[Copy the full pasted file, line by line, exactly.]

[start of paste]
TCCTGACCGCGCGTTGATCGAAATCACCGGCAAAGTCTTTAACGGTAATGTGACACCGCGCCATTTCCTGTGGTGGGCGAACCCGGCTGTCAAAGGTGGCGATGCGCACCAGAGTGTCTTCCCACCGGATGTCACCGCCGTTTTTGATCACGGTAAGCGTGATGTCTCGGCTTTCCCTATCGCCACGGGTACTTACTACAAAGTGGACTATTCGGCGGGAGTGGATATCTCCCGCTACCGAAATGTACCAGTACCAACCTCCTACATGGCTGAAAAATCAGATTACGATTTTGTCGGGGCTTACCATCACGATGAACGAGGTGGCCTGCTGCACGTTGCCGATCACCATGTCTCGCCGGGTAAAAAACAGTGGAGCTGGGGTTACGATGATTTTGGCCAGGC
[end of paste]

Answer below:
TCCTGACCGCGCGTTGATCGAAATCACCGGCAAAGTCTTTAACGGTAATGTGACACCGCGCCATTTCCTGTGGTGGGCGAACCCGGCTGTCAAAGGTGGCGATGCGCACCAGAGTGTCTTCCCACCGGATGTCACCGCCGTTTTTGATCACGGTAAGCGTGATGTCTCGGCTTTCCCTATCGCCACGGGTACTTACTACAAAGTGGACTATTCGGCGGGAGTGGATATCTCCCGCTACCGAAATGTACCAGTACCAACCTCCTACATGGCTGAAAAATCAGATTACGATTTTGTCGGGGCTTACCATCACGATGAACGAGGTGGCCTGCTGCACGTTGCCGATCACCATGTCTCGCCGGGTAAAAAACAGTGGAGCTGGGGTTACGATGATTTTGGCCAGGC